"I think one guy who might be lost in the shuffle a little bit who's had a great spring, summer and training camp is Donald Lee," quarterback Aaron Rodgers said. "I think he's definitely had a more productive offseason for us this year, and yeah, he's going to have to play a big role for us in our two-tight end package. Hopefully be able to use him more like we did in '08 in our goal-line sets and just, for him, it's opportunity. He usually makes the most of his opportunities and we're just going to have to find ways to get him the ball."
Spencer Havner is the other holdover from last year. In his first season since moving from linebacker, Havner turned his seven regular-season receptions into four touchdowns, plus added another score in the playoff game. Havner was practically a salvation after Finley was lost for most of four games with a knee sprain. Havner, who Rodgers called "a gamer," scored one touchdown against Cleveland, two touchdowns against Minnesota and one touchdown against Dallas during that period.
"He's got natural hands," McAdoo said. "He's got a good feel for the game. He's out here practicing on defense today and was trying to undercut some of our routes. He's got a knack for the game. He's a football player. It doesn't matter where you put him, when you put him there, he always seems to come up with a play."
Otto Greule Jr./Getty Images
"He's flashed a little more than he has," McAdoo said. "There's some peaks and valleys in developing a young guy but we like the direction he's headed."
The surprise of the group is Tom Crabtree, a December addition to the practice squad who started this offseason as an afterthought among this group. But all he has done is block everyone in his sights. A hand injury stymied his pass-catching ability but he practiced without the cast on Tuesday.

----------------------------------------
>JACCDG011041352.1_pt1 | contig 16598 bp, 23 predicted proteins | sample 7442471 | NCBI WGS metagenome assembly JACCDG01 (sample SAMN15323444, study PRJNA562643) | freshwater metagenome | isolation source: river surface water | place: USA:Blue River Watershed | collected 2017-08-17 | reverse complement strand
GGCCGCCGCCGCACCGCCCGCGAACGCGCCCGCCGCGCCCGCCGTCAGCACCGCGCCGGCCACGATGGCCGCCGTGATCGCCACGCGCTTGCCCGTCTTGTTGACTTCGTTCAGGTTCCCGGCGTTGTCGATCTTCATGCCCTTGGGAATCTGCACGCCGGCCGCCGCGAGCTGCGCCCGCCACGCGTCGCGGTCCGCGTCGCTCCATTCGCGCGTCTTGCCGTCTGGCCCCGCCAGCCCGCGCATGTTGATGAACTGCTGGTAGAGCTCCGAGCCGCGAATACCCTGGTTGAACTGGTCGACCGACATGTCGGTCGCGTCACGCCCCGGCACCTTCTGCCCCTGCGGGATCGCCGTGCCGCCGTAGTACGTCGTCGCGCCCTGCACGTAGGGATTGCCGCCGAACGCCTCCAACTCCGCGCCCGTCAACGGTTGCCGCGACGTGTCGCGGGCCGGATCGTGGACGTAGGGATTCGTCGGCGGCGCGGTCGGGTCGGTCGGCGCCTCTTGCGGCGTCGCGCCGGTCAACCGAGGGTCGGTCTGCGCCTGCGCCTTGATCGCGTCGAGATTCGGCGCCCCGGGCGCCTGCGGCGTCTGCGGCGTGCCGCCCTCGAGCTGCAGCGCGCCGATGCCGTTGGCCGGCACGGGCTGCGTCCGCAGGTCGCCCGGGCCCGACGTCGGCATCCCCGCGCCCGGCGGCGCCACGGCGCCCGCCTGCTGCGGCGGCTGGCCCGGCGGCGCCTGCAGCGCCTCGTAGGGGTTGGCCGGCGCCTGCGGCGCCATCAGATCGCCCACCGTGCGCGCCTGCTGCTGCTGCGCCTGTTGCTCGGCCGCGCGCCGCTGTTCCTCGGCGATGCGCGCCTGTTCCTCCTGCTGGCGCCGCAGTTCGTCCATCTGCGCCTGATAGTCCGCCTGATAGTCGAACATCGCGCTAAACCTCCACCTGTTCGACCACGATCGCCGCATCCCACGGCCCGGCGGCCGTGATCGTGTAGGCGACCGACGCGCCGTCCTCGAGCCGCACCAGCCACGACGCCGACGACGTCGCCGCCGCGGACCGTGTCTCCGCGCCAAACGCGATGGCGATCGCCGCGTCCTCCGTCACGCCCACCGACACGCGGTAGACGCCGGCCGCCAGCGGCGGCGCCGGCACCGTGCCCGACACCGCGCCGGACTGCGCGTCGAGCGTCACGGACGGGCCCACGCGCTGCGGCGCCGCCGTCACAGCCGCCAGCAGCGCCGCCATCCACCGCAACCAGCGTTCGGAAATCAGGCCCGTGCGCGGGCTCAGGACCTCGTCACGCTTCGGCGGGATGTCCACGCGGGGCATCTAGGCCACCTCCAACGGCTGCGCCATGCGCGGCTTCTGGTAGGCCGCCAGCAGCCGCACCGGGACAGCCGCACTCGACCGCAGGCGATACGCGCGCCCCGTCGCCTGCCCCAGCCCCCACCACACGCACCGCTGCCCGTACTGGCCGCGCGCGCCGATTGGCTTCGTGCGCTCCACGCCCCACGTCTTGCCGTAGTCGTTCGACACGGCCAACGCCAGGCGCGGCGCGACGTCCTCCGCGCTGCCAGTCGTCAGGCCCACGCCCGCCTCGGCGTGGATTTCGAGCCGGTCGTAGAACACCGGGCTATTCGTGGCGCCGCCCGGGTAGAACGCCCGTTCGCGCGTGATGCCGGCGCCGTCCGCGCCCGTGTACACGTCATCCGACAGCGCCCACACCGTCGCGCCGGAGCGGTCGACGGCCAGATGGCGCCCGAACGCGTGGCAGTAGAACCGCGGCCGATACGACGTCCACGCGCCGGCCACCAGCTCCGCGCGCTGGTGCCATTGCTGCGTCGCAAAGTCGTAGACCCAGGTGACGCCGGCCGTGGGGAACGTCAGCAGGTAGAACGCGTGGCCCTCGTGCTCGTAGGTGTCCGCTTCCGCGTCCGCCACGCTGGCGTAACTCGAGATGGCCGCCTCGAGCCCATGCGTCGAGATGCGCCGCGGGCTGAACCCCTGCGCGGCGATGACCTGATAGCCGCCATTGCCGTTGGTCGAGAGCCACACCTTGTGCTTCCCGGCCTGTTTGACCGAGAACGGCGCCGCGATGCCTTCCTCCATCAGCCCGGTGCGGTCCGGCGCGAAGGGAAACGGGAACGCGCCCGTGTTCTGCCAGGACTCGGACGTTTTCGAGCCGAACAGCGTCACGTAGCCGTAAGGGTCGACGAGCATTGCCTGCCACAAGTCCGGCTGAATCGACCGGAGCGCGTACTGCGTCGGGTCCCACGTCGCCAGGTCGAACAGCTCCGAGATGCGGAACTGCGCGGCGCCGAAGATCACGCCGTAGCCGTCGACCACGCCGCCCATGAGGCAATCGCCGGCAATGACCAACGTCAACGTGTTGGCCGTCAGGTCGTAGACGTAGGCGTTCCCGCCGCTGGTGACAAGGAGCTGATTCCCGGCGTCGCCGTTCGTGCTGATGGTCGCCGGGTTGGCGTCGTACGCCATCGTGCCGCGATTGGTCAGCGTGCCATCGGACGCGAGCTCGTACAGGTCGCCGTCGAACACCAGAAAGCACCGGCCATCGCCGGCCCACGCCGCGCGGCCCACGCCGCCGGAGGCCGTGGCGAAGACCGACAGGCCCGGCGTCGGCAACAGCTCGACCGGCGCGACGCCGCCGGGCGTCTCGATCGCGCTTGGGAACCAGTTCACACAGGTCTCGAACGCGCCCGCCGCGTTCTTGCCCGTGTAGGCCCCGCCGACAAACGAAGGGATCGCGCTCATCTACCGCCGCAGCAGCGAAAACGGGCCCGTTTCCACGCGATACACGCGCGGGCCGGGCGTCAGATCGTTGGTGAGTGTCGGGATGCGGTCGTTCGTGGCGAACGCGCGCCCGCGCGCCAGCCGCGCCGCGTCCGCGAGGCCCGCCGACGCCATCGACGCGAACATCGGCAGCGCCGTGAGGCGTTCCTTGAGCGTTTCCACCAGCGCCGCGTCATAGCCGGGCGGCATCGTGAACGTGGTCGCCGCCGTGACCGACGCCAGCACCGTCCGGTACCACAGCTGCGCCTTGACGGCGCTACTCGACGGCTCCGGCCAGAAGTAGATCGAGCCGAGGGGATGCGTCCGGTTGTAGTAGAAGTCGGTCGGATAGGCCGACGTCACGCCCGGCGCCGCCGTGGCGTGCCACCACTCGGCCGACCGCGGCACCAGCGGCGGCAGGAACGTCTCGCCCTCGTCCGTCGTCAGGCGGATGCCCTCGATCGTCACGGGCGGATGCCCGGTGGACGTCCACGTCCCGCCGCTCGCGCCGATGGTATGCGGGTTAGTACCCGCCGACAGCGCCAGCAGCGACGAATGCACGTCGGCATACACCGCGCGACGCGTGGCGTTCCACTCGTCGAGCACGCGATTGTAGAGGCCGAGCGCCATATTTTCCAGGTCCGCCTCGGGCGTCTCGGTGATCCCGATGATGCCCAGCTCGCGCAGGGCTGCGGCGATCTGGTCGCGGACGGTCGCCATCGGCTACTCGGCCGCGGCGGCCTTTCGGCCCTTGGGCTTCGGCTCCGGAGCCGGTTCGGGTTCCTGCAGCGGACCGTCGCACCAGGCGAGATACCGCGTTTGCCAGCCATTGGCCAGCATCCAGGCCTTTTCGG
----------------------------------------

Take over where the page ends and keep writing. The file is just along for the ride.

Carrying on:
"He made some nice plays (Tuesday)," McAdoo said. "I think he's still a little ginger and the cast posed some challenges. Obviously, we didn't get a chance to evaluate his hands as well as we would have liked to do because of the cast. I've seen him catch the ball cleanly."
The wild card is special teams, since Finley will be logging the majority of the snaps on offense. Lee was on all four of the major special teams this week (kickoff return, kickoff, punt, punt return), Crabtree on three (all but kickoff), Havner on two (kickoff return and kickoff) and Quarless none (though he did take a rep for Brandon Chillar on punt return).
"You know, I don't really think of it that way," Crabtree said when asked if his special teams roles were a good omen. "I just think it means I'm doing things right for now. It's up to me to keep doing them right all the way up till this last game and see what happens. Hopefully it does mean that I'm on the right side but I can't really worry about that." It all adds up to a difficult decision for Thompson. If something were to happen to Finley, Lee is the most well-rounded and experienced replacement. Havner is the most versatile. Quarless has the most potential. Crabtree is the best blocker.
"I'm not sure what they're going to do with that situation there," Rodgers said. "I wouldn't rule out the possibility, although I'm not making any of those decisions, of all five of those guys being around."